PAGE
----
Headline, Which Way, LA? »
Wallace Neff was a “starchitect.” He designed houses for the wealthiest tycoons and biggest Hollywood stars of the 30′s 40′s and 50′s, including Charlie Chaplin, Judy Garland and Groucho Marx.
But Wallace Neff didn’t live in a mansion himself. He lived in a 1,000 square-foot bubble made of concrete. And he believed that this simple dome was one of his greatest architectural achievements. He called it the Bubble House.
Does true altruism exist? Here are three stories that say yea, nay, and just maybe…
Headline, UnFictional »
On today’s episode, two stories about fathers lost and found. Christopher Johnson tracks down his estranged father and finds a man eager to remedy one of his biggest mistakes. Then, Zak Rosen recounts the tale of an immigrant looking for a father he never knew. He uses the skills he learned from his mentors to change his life and help others.
Independent producer Christopher Johnson tells how he tracked down his father …
A new L.A.-based play called “Unmoderated,” which uses comments as the raw material for drama and comedy on the stage.
Featured, UnFictional »
Talk to a musician, a record collector, or a fan of East LA music of the 50s and 60s, and before long they’ll bring up Little Julian Herrera. He’s a mysterious and legendary part of East LA’s musical history. He was the first Chicano R&B heartthrob, until one day he just disappeared. Some say he’s still alive out there somewhere, and they’re looking for him.
Are you a California resident expecting a new baby? Congratulations! Now start planning… it pays to know your benefits.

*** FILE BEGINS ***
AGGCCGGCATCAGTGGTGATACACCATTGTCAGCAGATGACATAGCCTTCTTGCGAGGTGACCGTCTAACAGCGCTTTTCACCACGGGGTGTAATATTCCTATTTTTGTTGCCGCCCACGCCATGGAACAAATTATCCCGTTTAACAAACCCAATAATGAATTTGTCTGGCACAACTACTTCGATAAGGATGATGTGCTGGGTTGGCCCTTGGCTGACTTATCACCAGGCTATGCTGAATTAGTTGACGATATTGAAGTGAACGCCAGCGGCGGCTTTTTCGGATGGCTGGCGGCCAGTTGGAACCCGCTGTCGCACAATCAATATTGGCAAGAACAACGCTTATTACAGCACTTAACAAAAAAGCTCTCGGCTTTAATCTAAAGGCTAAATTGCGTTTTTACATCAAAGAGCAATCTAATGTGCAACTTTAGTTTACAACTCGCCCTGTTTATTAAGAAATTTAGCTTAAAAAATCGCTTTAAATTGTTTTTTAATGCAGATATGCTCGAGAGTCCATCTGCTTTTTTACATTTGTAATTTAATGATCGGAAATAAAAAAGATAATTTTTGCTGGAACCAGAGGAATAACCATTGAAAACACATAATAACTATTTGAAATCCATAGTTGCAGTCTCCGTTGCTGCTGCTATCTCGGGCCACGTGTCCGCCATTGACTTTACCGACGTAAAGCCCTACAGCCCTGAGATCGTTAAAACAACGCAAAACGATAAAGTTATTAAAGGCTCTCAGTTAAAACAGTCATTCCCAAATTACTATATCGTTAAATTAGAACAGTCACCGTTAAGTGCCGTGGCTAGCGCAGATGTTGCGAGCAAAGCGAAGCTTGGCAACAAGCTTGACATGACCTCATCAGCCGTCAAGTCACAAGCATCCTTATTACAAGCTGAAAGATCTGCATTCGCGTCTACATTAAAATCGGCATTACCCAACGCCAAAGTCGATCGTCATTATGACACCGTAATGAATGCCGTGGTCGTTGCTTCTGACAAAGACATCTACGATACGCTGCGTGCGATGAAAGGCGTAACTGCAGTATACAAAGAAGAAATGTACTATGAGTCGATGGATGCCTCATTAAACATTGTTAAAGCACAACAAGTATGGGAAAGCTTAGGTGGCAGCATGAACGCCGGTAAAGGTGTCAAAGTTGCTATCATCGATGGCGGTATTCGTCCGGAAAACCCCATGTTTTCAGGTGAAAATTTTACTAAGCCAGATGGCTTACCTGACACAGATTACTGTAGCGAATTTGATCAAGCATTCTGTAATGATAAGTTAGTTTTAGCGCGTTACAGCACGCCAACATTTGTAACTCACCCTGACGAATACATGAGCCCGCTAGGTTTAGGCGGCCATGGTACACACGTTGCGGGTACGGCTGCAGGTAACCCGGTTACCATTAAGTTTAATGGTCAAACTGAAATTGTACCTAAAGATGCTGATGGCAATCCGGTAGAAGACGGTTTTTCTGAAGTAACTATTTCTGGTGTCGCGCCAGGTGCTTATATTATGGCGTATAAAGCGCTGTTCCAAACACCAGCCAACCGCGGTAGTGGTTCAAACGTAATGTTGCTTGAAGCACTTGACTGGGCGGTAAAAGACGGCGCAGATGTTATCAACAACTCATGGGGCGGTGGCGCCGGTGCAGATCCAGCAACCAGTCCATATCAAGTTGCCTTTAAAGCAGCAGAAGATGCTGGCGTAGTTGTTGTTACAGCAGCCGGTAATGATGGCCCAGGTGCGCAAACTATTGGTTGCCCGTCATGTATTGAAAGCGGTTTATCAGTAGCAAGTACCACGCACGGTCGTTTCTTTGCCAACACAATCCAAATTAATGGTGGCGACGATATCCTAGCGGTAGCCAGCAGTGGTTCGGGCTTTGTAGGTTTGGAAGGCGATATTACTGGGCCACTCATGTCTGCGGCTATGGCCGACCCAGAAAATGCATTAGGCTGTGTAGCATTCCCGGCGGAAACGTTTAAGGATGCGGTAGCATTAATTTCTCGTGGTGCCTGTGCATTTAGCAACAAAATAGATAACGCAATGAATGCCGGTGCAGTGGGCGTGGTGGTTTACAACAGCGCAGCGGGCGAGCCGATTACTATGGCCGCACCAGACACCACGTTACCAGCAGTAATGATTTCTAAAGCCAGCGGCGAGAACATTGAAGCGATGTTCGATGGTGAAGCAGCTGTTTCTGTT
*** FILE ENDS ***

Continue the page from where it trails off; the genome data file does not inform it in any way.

Featured, Which Way, LA? »
After a controversial restoration, the Malibu Lagoon recently re-opened. Now environmentalists are shifting focus to the Ballona Wetlands. Independent producer Jody Becker has more:
When Tom O’Key discovered a bobcat trap in his property, near Joshua Tree National Park, he assumed it had something to do with wildlife research. What he discovered set off a chain of events that has Joshua Tree residents in an uproar.
Featured, UnFictional »
“I think of Vietnam almost every day. I don’t know exactly what it is that triggers it… but it may be something that I may see walking down the street, a feeling, a smell, a sight… Maybe it’s because at that time, being a 19-year-old kid, that Vietnam was the biggest event that had happened to my life.”
This week on UnFictional… a man delves into his grandparent’s history as massively popular mind readers on the radio.
In this story from the Australian Broadcasting Corporation, Jesse Cox’s grandparents were radio entertainers known as “The Piddington’s” on BBC radio in the 1950s. Their broadcasts consisted of elaborately staged demonstrations of telepathy. Jesse’s grandmother Lesley would perform amazing feats of mind reading while sequestered aboard an …